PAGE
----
Tender and rich is a good description.

              1. re: rlove
                BobB RE: rlove Feb 27, 2010 12:55 PM

                What, then, was TommyJay served?

                "...like steak with a lot of ups and downs...livery aftertaste" doesn't sound like any foie gras I've had - except for an iffy canned version I bought in Budapest once.

                1. re: BobB
                  rlove RE: BobB Feb 27, 2010 01:22 PM

                  Beats me! Like you, it doesn't sound like any foie gras I have had.

                  I haven't had Coppa's foie gras, but I have to imagine it is like everything else I have had there: delicious and well executed.

                  I'm not really sure what TommyJay was describing, though, as I'm unclear what "ups and downs" means. Foie gras does have a liver note to it--being liver and all--and I could see describing the meaty smell that accompanies seared foie gras as steak like. But it certainly doesn't taste like steak.

                  1. re: rlove
                    barleywino RE: rlove Feb 27, 2010 02:19 PM

                    i have tasted the (seared) foie gras at Coppa, it was perfectly fine, in fact, I thought it was pretty good value compared to some places

          2. barleywino RE: TommyJay Feb 26, 2010 06:42 AM

            locke ober does a decent foie gras, at least it wasn't overcooked the last time I was there.

            3 Replies
            1. re: barleywino
              Snoop37 RE: barleywino Feb 26, 2010 06:52 PM

              I had the foie gras at locke ober last saturday and it was perfect, although sometimes the consistency of foie gras freaks me out a little bit. I feel like I'm eating pure fat or something. It's almost like I can slurp it up through a straw when I've had it.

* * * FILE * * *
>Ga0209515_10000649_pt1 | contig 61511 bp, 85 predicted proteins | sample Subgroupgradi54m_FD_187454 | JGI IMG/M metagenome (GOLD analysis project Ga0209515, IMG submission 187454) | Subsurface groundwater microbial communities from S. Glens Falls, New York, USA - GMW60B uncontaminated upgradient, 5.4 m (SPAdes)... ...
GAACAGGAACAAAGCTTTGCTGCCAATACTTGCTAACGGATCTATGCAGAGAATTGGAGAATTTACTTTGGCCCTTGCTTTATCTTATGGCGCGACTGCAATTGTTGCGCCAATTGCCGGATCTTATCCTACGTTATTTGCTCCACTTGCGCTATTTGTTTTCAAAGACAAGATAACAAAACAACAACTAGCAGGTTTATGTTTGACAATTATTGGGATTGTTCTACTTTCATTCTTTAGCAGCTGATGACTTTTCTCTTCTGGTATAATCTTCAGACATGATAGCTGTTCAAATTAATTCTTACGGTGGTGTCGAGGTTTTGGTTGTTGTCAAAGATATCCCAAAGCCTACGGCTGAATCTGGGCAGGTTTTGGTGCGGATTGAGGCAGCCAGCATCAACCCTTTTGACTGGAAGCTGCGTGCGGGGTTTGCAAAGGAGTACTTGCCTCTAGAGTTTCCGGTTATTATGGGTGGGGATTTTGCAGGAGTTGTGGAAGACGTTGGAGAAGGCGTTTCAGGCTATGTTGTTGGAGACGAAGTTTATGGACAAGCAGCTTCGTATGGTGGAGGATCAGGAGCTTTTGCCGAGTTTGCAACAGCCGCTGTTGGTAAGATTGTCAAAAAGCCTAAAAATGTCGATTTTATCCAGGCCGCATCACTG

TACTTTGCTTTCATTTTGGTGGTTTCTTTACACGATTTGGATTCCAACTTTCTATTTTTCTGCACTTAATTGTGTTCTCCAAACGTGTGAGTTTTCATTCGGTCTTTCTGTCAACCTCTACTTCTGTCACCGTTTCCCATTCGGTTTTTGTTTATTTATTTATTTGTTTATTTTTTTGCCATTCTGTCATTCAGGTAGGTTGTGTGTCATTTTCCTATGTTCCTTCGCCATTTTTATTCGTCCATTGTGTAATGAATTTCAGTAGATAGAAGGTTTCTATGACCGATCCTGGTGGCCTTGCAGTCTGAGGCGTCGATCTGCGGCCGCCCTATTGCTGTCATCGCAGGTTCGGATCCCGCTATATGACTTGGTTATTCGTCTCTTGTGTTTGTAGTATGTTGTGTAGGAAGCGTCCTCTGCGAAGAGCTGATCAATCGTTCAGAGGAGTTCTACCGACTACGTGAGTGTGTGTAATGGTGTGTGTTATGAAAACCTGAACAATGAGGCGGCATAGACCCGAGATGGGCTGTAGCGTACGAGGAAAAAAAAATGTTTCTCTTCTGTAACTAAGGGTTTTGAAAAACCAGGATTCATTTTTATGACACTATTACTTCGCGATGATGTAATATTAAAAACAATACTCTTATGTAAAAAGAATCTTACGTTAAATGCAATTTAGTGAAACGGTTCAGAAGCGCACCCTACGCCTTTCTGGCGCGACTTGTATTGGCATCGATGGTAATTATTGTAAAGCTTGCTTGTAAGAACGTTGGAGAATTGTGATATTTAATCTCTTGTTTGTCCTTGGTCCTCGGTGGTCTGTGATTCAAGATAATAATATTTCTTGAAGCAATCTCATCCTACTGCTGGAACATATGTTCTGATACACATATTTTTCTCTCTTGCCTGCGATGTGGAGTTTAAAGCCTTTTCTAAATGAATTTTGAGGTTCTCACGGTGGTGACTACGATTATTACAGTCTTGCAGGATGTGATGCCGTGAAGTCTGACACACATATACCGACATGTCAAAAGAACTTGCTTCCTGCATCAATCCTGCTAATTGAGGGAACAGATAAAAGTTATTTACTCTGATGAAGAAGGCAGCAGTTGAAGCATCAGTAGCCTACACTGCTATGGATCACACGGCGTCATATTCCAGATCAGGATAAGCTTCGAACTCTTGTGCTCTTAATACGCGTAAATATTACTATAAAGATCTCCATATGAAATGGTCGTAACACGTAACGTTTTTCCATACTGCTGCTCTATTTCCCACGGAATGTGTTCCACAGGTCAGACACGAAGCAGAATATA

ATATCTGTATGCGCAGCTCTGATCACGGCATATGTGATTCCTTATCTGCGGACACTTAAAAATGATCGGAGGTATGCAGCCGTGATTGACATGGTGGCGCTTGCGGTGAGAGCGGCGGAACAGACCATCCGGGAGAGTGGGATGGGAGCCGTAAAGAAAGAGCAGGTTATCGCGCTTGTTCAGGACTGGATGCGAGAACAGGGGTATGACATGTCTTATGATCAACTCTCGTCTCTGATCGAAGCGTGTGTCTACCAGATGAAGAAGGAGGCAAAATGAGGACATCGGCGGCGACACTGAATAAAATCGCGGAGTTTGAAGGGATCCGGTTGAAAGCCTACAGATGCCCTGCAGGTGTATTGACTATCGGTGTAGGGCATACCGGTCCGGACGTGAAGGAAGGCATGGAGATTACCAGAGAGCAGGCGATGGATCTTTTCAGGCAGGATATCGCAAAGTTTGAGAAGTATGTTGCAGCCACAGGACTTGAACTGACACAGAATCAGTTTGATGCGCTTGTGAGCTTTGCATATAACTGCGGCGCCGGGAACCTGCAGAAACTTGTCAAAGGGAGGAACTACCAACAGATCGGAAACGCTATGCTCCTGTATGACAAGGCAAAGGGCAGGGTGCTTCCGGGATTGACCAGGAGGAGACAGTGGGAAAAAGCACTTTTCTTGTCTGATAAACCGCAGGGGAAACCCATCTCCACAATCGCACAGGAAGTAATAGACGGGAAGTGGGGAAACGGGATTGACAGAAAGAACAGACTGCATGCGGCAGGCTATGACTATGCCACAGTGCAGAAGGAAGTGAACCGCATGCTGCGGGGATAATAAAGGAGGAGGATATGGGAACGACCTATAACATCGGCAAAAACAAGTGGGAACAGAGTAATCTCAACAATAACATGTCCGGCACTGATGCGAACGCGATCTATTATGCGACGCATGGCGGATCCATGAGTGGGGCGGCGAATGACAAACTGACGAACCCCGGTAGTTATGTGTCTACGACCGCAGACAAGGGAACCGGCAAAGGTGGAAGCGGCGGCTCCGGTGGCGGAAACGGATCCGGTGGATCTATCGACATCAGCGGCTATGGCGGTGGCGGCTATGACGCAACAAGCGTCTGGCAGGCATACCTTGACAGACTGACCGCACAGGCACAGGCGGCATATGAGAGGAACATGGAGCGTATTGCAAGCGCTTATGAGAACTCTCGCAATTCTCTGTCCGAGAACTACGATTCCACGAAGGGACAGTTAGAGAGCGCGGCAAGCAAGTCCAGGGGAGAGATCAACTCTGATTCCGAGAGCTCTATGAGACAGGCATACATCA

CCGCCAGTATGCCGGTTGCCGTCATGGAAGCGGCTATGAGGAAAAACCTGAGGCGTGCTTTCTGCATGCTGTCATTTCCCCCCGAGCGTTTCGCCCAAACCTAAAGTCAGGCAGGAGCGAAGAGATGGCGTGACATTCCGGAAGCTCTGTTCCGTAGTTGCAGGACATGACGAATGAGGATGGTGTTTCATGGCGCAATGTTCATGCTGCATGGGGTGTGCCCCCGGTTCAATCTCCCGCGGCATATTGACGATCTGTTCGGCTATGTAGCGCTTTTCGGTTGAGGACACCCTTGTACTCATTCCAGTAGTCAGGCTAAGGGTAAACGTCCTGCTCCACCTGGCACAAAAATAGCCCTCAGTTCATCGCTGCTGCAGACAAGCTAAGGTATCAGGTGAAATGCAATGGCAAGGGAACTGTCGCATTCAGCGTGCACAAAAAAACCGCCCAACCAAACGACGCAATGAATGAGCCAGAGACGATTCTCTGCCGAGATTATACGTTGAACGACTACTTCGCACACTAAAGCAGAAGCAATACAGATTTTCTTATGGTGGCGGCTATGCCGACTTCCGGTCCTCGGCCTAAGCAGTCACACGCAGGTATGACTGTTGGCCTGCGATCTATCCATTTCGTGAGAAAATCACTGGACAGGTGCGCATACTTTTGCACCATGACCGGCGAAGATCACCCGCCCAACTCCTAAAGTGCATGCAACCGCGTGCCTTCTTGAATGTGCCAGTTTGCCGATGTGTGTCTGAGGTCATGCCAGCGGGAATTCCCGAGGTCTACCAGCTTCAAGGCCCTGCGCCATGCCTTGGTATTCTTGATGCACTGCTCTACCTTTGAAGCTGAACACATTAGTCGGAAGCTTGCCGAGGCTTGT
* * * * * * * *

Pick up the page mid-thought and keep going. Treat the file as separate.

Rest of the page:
1. re: Snoop37
                rlove RE: Snoop37 Feb 27, 2010 06:11 AM

                You are eating pure fat. :)

                1. re: Snoop37
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                  9lives RE: Snoop37 Feb 27, 2010 01:41 PM

                  If cooked like I prefer, you'll be happily licking the fat running down your forearm..:)

                  This is best done at home..and not at a restaurant..:)

                  Remember, there is a big difference between PATE foie gras and the solid lobe that is seared.

              2. ecwashere7 RE: TommyJay Feb 26, 2010 10:45 AM

                Surprising. I've had the foie at Coppa and found it to be everything that I expect from foie (buttery, rich, delicious, etc.)

                Toro also has a foie plate that I find delicious (same chef though). I would give it at least another try before condemning it altogether.

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                  naughtywaitress RE: TommyJay Feb 28, 2010 01:40 PM

                  The subject of Foie Gras, and the preserving the freedom to eat said Foie Gras is a great passion of mine and my family. Therefore I would like to offer a few notes to clarify some information which may be incorrect on this thread:

                  #1: Hudson Valley Foie Gras is NOT the only producer in the US. There is also "Bella" and "Artisan" to name a few.